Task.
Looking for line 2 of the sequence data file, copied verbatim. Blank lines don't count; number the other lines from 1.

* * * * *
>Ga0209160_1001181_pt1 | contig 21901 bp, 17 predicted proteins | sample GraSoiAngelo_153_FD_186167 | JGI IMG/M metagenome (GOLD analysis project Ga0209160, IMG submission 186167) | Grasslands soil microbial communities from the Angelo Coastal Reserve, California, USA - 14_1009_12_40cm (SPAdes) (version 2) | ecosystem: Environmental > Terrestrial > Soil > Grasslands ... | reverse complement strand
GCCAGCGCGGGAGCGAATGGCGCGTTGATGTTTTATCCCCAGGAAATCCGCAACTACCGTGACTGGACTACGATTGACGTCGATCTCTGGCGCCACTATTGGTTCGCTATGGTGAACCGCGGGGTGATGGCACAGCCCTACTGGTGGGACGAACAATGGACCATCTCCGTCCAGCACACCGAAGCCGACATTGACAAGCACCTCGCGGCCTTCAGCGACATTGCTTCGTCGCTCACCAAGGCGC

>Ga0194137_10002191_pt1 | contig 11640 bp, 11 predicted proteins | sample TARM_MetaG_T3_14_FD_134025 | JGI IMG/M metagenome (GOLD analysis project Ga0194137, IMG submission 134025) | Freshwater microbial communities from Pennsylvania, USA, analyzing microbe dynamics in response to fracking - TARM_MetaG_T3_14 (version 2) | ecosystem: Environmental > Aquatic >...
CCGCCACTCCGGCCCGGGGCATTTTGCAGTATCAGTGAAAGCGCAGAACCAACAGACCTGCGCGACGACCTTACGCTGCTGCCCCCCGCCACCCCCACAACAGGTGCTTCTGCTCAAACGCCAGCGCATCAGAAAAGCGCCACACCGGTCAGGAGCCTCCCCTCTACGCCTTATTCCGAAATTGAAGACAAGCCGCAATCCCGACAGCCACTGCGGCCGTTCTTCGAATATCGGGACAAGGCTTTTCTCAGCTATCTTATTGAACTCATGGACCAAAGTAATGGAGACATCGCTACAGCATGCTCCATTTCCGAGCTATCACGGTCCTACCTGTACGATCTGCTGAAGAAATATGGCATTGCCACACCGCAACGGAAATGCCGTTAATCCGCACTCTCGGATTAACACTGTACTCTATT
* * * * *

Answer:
GCCAGCGCGGGAGCGAATGGCGCGTTGATGTTTTATCCCCAGGAAATCCGCAACTACCGTGACTGGACTACGATTGACGTCGATCTCTGGCGCCACTATTGGTTCGCTATGGTGAACCGCGGGGTGATGGCACAGCCCTACTGGTGGGACGAACAATGGACCATCTCCGTCCAGCACACCGAAGCCGACATTGACAAGCACCTCGCGGCCTTCAGCGACATTGCTTCGTCGCTCACCAAGGCGC